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Suppose we would like to compute the Euclidean projection of an arbitrary matrix $A$ onto the Birkhoff polytope, the set of doubly-stochastic matrices.

  1. Under some conditions on $A$, Sinkhorn's algorithm returns two diagonal matrices $D_1,D_2$ such that $D_1 A D_2$ is a doubly-stochastic matrix (which is unique). How does this matrix compare to the Euclidean projection, and if not, does this solution correspond to the projection under any particular metric?
  2. Are there known methods for solving this efficiently besides just formulating the problem as a quadratic program and applying a generic QP algorithm?
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It is known that symmetric Sinkhorn algorithm in fact minimizes KL divergence [2,3]. In 1, authors present a method to minimize the Euclidean distance. This is called BBS (Bregmanian Bi-Stochastication). It is reported that BBS algorithm using the Euclidian distance has noticeably better potential of producing good clustering results than the SK algorithm, while Sinkhorn performs better in terms of doubly stochasticity.

(1) Learning a Bi-Stochastic Data Similarity Matrix, Fei Lang, Ping Li, Arnd Christian Konig

(2) J. N. Darroch and D. Ratcliff. Generalized iterative scaling for log-linear models. The Annals of Mathematical Statistics, 43(5):1470–1480, 1972.

(3) G. W. Soules. The rate of convergence of Sinkhorn balancing. Linear Algebra and its Applications, 150:3 – 40, 1991.

Regarding the projection of an arbitrary (arguably non-positive matrix): First, it is quite hard to project a matrix with negative entries. I would first project it onto the orthogonal matrices and then from there round it to the Birkhoff polytope. It is not a great procedure though, but a reasonable approach is given in :

(4) Approximating Orthogonal Matrices by Permutation Matrices, Alexander Barvinok, 2005

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  • $\begingroup$ The original post seeks to find a bi-stochastication of an arbitrary matrix, but this paper seems to rely on the input being a similarity matrix. Are you aware of a more general algorithm? $\endgroup$
    – RMurphy
    Commented May 7, 2020 at 17:21
  • $\begingroup$ Updated my reply, but unfortunately I am not aware of "the way" to do it. $\endgroup$ Commented May 7, 2020 at 20:28
  • $\begingroup$ for what it's worth, I've done some toy experiments with method [1] inputting matrices with negative elements, etc. So far, the method does seem to converge quite reliably, but as of right now I don't know whether it scales well. I will take a look at the second paper you mentioned. Thanks! $\endgroup$
    – RMurphy
    Commented May 7, 2020 at 20:52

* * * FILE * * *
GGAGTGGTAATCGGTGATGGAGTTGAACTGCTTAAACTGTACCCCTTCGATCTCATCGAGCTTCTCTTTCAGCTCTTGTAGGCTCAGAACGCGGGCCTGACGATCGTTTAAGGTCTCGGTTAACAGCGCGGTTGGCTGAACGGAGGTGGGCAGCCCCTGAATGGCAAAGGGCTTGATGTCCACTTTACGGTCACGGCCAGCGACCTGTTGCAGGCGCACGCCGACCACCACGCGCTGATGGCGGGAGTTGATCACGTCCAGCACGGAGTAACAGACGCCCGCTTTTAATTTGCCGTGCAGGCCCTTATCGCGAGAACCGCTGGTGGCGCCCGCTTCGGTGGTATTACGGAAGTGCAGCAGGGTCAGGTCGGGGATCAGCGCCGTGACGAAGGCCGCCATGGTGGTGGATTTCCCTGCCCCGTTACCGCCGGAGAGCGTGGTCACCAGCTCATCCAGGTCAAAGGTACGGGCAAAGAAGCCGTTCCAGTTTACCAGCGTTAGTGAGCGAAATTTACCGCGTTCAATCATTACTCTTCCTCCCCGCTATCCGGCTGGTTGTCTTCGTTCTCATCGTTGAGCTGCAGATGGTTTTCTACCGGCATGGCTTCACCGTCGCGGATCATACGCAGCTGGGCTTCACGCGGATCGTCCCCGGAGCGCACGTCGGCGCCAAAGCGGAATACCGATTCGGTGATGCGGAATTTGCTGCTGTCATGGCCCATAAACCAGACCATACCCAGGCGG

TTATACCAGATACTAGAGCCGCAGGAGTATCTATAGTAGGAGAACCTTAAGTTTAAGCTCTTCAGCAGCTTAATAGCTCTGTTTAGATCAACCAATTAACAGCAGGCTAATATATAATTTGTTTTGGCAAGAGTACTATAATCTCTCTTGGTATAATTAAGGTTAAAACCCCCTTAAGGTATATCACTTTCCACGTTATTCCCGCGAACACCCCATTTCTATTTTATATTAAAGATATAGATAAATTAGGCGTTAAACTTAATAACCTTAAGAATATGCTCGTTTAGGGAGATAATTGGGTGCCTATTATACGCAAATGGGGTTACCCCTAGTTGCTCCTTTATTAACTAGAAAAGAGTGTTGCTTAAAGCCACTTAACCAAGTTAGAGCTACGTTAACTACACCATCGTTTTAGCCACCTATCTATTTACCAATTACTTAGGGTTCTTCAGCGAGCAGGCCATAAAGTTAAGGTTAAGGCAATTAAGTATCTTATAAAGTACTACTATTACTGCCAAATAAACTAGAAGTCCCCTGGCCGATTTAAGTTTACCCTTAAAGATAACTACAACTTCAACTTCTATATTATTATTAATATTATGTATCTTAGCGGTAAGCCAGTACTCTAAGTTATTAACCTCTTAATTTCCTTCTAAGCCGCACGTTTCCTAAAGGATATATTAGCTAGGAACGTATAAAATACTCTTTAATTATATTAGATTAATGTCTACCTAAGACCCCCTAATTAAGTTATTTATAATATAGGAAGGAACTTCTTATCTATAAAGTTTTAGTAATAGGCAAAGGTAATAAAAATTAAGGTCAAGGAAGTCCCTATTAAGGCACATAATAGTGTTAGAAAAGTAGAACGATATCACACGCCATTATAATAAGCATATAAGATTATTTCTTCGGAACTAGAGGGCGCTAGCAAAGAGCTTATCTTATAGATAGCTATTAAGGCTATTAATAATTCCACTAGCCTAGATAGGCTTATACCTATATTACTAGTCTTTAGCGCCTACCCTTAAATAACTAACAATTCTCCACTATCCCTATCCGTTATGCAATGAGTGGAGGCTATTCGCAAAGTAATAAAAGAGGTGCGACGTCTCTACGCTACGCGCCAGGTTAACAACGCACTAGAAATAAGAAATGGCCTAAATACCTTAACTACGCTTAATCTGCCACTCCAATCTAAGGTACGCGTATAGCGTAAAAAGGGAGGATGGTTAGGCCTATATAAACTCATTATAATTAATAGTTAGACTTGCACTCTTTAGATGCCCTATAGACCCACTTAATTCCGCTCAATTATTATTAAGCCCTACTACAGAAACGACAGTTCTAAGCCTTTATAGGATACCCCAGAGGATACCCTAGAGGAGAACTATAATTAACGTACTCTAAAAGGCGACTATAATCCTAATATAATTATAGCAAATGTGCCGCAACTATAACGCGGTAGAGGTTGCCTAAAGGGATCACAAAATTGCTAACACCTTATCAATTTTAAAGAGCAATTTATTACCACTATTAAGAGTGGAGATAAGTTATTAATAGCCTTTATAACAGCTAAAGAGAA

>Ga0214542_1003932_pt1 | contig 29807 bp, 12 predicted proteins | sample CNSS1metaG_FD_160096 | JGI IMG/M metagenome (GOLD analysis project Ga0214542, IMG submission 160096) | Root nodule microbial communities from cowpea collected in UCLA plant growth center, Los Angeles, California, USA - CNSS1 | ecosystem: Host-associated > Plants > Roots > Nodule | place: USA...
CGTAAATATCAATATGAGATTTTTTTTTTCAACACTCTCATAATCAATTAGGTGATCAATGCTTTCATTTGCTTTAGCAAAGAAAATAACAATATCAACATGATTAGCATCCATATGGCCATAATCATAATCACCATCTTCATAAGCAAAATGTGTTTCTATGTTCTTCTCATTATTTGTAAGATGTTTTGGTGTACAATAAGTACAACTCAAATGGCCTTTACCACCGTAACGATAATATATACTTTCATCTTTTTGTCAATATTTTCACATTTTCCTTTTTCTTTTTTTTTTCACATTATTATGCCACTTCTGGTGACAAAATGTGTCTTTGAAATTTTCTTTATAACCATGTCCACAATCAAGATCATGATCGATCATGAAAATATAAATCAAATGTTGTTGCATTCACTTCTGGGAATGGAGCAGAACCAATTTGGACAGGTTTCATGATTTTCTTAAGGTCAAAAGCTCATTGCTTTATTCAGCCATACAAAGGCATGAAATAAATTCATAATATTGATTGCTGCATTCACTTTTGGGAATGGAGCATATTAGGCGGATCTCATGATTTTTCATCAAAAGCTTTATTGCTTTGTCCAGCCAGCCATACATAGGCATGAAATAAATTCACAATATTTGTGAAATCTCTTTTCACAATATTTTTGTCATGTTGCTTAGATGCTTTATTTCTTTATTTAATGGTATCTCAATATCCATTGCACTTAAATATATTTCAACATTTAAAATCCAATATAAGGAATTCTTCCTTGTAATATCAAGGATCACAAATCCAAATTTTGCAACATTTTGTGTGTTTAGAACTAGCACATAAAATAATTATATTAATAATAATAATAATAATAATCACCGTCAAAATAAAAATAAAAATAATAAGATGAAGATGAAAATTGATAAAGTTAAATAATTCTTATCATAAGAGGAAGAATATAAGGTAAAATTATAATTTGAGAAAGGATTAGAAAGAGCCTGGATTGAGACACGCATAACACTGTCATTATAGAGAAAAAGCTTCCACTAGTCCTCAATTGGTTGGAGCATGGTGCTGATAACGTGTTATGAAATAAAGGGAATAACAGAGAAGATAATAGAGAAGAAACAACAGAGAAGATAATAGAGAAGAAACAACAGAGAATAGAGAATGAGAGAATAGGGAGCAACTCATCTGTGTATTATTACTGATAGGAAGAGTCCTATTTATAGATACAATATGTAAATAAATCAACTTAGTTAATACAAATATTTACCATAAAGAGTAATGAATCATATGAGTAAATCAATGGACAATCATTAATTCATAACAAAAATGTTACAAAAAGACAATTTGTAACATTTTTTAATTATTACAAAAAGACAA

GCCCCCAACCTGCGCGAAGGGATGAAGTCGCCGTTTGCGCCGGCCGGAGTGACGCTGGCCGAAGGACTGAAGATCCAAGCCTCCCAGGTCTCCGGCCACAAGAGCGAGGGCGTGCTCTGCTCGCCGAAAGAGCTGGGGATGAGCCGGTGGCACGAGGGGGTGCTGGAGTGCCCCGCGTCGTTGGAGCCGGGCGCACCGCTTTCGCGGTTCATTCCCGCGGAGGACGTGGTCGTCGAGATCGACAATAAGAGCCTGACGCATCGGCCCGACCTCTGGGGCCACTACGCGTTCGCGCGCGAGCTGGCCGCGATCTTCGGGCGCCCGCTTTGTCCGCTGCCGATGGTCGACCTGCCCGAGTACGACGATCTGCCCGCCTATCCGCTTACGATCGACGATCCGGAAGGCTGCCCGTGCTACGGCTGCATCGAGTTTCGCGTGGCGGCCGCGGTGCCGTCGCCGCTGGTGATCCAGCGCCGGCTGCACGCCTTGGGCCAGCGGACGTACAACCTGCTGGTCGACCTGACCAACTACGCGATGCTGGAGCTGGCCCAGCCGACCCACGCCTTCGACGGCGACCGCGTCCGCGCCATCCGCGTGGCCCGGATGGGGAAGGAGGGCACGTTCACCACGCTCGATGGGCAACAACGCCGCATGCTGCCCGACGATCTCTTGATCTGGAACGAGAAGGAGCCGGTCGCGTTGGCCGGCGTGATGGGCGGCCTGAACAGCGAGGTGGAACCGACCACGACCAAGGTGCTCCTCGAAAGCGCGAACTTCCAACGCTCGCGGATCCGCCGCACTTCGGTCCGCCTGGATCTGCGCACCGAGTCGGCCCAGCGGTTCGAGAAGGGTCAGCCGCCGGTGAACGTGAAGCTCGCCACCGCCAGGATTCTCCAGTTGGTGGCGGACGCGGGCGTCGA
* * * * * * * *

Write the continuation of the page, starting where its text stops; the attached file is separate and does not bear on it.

• $\begingroup$ I'm surprised. Please keep us posted on your findings. $\endgroup$ Commented May 8, 2020 at 18:53
  • $\begingroup$ @TolgaBirdal, In (1), they say they use Dykstra algorithm yet actually are using alternating projections. Since their sets in the constraints are not sub spaces I don't think convergence to the projection point can be guaranteed (See pfister.ee.duke.edu/courses/ece586/altproj.pdf). Are you aware to expansion of the method to the case in the paper? $\endgroup$
    – Royi
    Commented Jun 26 at 20:19
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Defining the problem as:

$$ \begin{align*} \arg \min_{\boldsymbol{X}} \quad & \frac{1}{2} {\left\| \boldsymbol{X} - \boldsymbol{Y} \right\|}_{2}^{2} \\ \text{subject to} \quad & \begin{aligned} \boldsymbol{X} \boldsymbol{1} & = \boldsymbol{1} \\ {X}_{i, j} & \geq 0 \\ \boldsymbol{X} & = \boldsymbol{X}^{T} \end{aligned} \end{align*} $$

One could use Orthogonal Projection onto the Intersection of Convex Sets in order to calculate the projection.

Each projection on its own is pretty trivial:

  • $ \mathcal{C} = \left\{ \boldsymbol{X} \in \mathbb{R}^{n \times n} \mid \boldsymbol{X} \boldsymbol{1} \leq \boldsymbol{1} \right\} \Rightarrow {P}_{\mathcal{C}} \left( \boldsymbol{Y} \right) = \boldsymbol{Y} - \frac{1}{n} \left( \boldsymbol{Y} \boldsymbol{1} - \boldsymbol{1} \right) \boldsymbol{1} $.
  • $ \mathcal{C} = \left\{ \boldsymbol{X} \in \mathbb{R}^{n \times n} \mid \boldsymbol{1}^{T} \boldsymbol{X} = \boldsymbol{1} \right\} \Rightarrow {P}_{\mathcal{C}} \left( \boldsymbol{Y} \right) = \boldsymbol{Y} - \frac{1}{n} \boldsymbol{1} \left( \boldsymbol{1}^{T} \boldsymbol{Y} - \boldsymbol{1}^{T} \right) $.
  • $ \mathcal{C} = \left\{ \boldsymbol{X} \in \mathbb{R}^{m \times n} \mid \boldsymbol{X}_{i, j} \geq 0 \right\} \Rightarrow {P}_{\mathcal{C}} \left( \boldsymbol{Y} \right) = \max \left\{ \boldsymbol{Y}, \boldsymbol{0} \right\} $ where $\boldsymbol{0}$ is a matrix of zeros.
  • $ \mathcal{C} = \left\{ \boldsymbol{X} \in \mathbb{R}^{n \times n} \mid \boldsymbol{X} = \boldsymbol{X}^{T} \right\} \Rightarrow {P}_{\mathcal{C}} \left( \boldsymbol{Y} \right) = 0.5 \left( \boldsymbol{Y} + \boldsymbol{Y}^{T} \right) $.

The full code is available on my StackExchange Mathematics GitHub Repository (Look at the Mathematics\Q838813 folder).

Remarks:

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